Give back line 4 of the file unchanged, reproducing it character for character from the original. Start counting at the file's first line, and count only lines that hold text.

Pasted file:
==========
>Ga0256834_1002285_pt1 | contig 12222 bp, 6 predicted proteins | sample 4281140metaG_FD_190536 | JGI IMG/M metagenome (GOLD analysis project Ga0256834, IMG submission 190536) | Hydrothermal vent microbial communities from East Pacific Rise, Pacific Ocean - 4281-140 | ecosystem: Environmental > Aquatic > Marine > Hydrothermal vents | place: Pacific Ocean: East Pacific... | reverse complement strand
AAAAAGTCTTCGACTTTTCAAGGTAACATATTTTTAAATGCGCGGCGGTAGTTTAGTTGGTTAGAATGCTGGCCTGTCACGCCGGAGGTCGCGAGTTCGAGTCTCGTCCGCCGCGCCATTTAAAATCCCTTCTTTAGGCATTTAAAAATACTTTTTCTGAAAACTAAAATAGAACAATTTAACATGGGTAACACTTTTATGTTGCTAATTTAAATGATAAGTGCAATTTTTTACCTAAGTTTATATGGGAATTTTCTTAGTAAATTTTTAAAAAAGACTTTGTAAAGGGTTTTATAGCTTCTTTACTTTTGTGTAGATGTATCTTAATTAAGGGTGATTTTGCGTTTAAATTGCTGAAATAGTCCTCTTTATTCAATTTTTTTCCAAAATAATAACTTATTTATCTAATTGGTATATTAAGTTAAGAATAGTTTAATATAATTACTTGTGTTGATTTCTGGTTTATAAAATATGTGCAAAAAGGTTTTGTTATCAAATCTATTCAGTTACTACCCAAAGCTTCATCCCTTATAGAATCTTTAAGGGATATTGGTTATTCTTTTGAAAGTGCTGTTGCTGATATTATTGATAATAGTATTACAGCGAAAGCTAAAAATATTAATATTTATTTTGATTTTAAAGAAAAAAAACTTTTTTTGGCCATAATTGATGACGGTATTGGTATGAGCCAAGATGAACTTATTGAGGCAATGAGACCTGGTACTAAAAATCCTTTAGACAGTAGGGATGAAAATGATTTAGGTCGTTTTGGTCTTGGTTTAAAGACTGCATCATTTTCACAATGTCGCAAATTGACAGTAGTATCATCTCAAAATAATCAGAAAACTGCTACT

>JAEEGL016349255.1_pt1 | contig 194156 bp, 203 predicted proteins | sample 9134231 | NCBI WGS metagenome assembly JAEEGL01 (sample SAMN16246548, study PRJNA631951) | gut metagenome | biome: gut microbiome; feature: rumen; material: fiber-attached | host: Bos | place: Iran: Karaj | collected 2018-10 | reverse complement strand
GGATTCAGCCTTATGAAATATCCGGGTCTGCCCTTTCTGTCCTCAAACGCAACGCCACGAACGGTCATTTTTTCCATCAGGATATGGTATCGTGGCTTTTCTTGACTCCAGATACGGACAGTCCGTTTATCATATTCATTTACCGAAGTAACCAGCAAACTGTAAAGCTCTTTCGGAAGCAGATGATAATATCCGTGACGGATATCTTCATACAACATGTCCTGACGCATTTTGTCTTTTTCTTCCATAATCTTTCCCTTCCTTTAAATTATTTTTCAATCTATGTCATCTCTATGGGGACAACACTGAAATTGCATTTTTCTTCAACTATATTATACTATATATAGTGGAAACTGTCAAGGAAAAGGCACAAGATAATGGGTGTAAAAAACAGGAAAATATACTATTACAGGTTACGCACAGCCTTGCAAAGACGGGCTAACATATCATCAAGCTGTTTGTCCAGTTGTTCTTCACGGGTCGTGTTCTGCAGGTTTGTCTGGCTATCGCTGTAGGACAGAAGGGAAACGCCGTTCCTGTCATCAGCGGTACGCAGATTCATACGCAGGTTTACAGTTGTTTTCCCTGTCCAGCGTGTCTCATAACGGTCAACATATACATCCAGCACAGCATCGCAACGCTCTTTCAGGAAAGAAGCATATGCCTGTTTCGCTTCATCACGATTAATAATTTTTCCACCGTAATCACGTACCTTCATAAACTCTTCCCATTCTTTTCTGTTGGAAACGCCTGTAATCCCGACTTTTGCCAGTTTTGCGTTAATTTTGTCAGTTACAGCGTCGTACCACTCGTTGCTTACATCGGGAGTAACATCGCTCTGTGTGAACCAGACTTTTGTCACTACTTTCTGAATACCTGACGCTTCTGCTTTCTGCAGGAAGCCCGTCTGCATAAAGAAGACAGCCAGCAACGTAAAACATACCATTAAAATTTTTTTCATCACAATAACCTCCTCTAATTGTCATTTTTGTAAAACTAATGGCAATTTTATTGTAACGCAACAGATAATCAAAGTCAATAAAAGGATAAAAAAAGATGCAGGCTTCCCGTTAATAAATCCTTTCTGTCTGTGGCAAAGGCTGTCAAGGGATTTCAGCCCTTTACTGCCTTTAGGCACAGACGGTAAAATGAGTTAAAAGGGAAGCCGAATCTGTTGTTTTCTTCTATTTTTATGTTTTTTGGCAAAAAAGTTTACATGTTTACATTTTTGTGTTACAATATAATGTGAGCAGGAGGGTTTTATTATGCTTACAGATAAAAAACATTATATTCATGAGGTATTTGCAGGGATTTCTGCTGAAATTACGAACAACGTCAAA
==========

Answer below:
GGATTCAGCCTTATGAAATATCCGGGTCTGCCCTTTCTGTCCTCAAACGCAACGCCACGAACGGTCATTTTTTCCATCAGGATATGGTATCGTGGCTTTTCTTGACTCCAGATACGGACAGTCCGTTTATCATATTCATTTACCGAAGTAACCAGCAAACTGTAAAGCTCTTTCGGAAGCAGATGATAATATCCGTGACGGATATCTTCATACAACATGTCCTGACGCATTTTGTCTTTTTCTTCCATAATCTTTCCCTTCCTTTAAATTATTTTTCAATCTATGTCATCTCTATGGGGACAACACTGAAATTGCATTTTTCTTCAACTATATTATACTATATATAGTGGAAACTGTCAAGGAAAAGGCACAAGATAATGGGTGTAAAAAACAGGAAAATATACTATTACAGGTTACGCACAGCCTTGCAAAGACGGGCTAACATATCATCAAGCTGTTTGTCCAGTTGTTCTTCACGGGTCGTGTTCTGCAGGTTTGTCTGGCTATCGCTGTAGGACAGAAGGGAAACGCCGTTCCTGTCATCAGCGGTACGCAGATTCATACGCAGGTTTACAGTTGTTTTCCCTGTCCAGCGTGTCTCATAACGGTCAACATATACATCCAGCACAGCATCGCAACGCTCTTTCAGGAAAGAAGCATATGCCTGTTTCGCTTCATCACGATTAATAATTTTTCCACCGTAATCACGTACCTTCATAAACTCTTCCCATTCTTTTCTGTTGGAAACGCCTGTAATCCCGACTTTTGCCAGTTTTGCGTTAATTTTGTCAGTTACAGCGTCGTACCACTCGTTGCTTACATCGGGAGTAACATCGCTCTGTGTGAACCAGACTTTTGTCACTACTTTCTGAATACCTGACGCTTCTGCTTTCTGCAGGAAGCCCGTCTGCATAAAGAAGACAGCCAGCAACGTAAAACATACCATTAAAATTTTTTTCATCACAATAACCTCCTCTAATTGTCATTTTTGTAAAACTAATGGCAATTTTATTGTAACGCAACAGATAATCAAAGTCAATAAAAGGATAAAAAAAGATGCAGGCTTCCCGTTAATAAATCCTTTCTGTCTGTGGCAAAGGCTGTCAAGGGATTTCAGCCCTTTACTGCCTTTAGGCACAGACGGTAAAATGAGTTAAAAGGGAAGCCGAATCTGTTGTTTTCTTCTATTTTTATGTTTTTTGGCAAAAAAGTTTACATGTTTACATTTTTGTGTTACAATATAATGTGAGCAGGAGGGTTTTATTATGCTTACAGATAAAAAACATTATATTCATGAGGTATTTGCAGGGATTTCTGCTGAAATTACGAACAACGTCAAA